The ability to check the CPU (Central Processing Unit) temperature is an important aspect of computer management. The temperature of the CPU affects the performance and the longevity of the computer. As the temperature increases the performance decreases. CPUs that run hot for extended periods of time do not last as long as those with more effective cooling capabilities. Checking the temperature regularly also gives the user knowledge of the average temperature of the CPU, and when the temperature increases, provides a good indication to clean the computer.
- Skill level:
- Moderately Easy
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Things you need
Download and install Speedfan. Speedfan is freeware available for use on PC and Mac Intel platforms.
Double click the Speedfan icon to launch the program. The program starts, but usually takes a few seconds to collect the data.
Locate the "Readings" tab and check the listed temperature in the middle right-hand side of the screen. This field is identified by a label reading "CPU:" or "Core 0:;" "Core 1:;" for up to seven cores. A green check next to the temperature indicates the CPU is operating at acceptable temperatures, a blue arrow indicates it is operating below the specified temperatures, and a red flame means the operating temperature is too high. Speedfan also monitors voltages and fan speeds and, if the computer supports it, allows control of the fan speed.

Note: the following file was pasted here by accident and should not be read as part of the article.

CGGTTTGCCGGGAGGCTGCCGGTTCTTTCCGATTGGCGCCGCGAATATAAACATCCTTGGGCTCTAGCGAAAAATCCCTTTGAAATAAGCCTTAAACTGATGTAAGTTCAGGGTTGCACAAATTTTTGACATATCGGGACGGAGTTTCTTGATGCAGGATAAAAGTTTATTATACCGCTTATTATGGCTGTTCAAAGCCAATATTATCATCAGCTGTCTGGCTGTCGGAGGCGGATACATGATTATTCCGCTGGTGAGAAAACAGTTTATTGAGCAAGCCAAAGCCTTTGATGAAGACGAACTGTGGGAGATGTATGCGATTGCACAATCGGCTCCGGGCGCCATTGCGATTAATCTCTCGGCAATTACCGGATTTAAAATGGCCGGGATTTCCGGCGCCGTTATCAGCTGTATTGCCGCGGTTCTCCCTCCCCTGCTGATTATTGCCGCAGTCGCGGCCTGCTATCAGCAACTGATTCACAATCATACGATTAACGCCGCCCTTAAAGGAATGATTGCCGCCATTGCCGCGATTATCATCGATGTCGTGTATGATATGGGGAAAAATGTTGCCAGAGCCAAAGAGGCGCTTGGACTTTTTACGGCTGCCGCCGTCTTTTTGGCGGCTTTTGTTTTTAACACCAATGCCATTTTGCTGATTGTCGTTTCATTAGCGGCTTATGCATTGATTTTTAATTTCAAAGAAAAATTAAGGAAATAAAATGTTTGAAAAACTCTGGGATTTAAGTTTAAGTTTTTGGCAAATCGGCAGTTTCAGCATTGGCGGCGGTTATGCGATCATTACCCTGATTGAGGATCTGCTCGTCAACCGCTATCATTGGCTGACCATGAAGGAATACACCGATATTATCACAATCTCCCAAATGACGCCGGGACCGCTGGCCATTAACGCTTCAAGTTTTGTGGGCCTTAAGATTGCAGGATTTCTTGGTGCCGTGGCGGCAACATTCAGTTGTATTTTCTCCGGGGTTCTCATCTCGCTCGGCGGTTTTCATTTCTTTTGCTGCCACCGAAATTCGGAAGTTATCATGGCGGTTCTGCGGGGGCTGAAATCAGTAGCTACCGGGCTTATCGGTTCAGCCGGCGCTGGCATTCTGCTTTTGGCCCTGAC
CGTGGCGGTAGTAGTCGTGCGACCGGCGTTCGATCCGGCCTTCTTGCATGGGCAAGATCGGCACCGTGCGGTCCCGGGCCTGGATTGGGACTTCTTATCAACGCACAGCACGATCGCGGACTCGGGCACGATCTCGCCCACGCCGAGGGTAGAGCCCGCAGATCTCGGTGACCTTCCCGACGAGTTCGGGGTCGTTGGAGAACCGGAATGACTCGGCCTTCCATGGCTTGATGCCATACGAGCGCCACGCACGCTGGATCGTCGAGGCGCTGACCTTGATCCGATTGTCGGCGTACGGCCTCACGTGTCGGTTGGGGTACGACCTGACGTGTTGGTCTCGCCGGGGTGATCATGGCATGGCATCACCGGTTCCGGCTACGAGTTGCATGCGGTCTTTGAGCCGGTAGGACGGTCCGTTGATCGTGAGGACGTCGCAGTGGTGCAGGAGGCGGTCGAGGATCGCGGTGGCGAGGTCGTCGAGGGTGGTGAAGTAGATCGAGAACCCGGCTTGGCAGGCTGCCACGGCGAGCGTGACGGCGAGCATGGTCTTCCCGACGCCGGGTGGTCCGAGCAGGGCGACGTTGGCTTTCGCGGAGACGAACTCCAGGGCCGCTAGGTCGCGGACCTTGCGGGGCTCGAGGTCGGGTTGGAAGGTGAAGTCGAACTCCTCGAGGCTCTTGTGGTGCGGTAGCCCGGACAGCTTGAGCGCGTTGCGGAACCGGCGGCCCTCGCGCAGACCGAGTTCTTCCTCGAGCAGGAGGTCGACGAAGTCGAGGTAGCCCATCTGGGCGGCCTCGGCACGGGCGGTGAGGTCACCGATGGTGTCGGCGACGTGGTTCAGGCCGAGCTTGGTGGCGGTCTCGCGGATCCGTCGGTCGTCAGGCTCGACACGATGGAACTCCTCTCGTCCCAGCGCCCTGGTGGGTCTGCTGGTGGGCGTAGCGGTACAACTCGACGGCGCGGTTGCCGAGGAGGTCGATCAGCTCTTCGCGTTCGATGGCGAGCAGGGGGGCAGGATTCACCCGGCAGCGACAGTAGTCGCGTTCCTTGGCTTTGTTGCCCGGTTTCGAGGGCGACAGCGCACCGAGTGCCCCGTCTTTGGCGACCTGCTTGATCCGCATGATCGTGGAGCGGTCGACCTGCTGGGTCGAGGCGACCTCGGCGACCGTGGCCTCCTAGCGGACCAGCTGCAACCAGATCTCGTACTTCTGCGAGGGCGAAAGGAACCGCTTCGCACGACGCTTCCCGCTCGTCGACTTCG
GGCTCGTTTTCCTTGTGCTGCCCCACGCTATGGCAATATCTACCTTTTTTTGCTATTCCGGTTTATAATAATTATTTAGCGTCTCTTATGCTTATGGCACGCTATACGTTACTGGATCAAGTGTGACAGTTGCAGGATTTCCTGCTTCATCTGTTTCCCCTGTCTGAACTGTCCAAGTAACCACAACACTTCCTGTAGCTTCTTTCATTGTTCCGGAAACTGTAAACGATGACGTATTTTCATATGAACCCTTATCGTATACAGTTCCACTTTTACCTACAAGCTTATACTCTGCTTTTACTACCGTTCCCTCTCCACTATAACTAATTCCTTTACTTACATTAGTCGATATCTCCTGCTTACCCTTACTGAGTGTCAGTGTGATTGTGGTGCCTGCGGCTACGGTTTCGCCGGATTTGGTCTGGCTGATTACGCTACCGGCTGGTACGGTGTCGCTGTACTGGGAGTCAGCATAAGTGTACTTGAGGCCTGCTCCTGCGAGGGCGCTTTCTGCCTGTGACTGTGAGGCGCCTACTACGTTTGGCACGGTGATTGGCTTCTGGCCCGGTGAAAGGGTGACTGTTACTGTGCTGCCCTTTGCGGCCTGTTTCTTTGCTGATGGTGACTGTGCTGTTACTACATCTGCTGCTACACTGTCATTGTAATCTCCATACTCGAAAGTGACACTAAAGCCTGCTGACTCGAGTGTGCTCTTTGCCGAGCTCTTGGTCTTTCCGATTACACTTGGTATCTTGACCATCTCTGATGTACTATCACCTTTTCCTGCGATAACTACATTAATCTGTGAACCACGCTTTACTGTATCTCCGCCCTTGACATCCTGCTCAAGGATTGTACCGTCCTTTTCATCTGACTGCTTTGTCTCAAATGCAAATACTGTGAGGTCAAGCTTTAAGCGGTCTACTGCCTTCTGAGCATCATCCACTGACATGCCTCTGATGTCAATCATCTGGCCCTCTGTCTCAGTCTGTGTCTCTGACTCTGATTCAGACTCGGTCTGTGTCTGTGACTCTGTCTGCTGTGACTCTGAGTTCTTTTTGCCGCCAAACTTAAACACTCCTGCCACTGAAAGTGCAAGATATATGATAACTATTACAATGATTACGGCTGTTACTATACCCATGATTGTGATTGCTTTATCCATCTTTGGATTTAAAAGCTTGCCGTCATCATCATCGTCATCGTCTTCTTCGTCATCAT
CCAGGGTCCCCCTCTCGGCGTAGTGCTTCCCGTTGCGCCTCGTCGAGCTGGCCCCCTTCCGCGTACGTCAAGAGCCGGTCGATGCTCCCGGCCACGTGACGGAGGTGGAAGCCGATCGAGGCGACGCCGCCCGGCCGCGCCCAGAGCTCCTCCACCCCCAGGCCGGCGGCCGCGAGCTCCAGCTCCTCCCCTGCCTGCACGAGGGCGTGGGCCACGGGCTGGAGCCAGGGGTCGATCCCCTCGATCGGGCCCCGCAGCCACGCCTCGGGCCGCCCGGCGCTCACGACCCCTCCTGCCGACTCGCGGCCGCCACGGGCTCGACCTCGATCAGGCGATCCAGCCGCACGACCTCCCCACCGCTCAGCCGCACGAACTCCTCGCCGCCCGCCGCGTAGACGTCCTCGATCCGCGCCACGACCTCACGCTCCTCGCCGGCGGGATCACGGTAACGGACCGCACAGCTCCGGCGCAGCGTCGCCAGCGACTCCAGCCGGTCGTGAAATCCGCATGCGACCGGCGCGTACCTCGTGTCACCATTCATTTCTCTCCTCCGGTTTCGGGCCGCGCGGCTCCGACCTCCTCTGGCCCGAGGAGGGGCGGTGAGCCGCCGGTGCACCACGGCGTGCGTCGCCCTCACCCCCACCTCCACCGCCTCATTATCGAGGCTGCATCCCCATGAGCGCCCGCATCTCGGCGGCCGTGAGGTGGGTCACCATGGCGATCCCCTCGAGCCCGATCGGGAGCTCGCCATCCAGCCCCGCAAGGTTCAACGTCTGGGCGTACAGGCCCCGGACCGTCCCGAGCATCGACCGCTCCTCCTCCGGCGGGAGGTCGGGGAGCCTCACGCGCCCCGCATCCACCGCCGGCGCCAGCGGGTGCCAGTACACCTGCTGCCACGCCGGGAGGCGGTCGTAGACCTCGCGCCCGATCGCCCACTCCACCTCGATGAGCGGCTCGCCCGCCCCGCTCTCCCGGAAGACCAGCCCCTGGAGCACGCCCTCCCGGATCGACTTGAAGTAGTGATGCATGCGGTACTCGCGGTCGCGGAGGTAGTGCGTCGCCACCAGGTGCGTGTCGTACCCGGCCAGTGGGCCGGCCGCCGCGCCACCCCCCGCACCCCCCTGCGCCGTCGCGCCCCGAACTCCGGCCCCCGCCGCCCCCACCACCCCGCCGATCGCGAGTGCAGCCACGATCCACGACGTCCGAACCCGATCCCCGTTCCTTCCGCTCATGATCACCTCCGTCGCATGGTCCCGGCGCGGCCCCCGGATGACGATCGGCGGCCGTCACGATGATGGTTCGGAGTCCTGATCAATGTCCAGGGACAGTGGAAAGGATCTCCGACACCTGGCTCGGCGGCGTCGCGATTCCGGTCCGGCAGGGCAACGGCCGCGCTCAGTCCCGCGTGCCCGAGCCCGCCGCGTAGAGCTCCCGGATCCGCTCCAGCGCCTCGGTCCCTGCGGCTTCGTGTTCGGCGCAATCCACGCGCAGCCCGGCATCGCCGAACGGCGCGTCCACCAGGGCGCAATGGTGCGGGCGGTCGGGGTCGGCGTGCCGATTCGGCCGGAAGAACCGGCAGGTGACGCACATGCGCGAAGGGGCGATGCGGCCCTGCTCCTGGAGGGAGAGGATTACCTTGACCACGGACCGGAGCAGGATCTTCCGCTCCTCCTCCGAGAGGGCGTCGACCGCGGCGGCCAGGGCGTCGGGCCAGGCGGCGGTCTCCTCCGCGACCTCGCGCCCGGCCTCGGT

Download and unzip Realfan. Realtemp is available free of charge and is designed for use on all Intel single Core, Dual Core and Quad Core processors but will not work on Intel Pentium 4 or AMD processors.
Double click the Realtemp.exe icon to run the program.
Check the temperature readings indicated under the "Temperature" heading. There is a separate temperature listed for each core. Compare this information to the CPU manufacturer's documentation for optimal temperatures.
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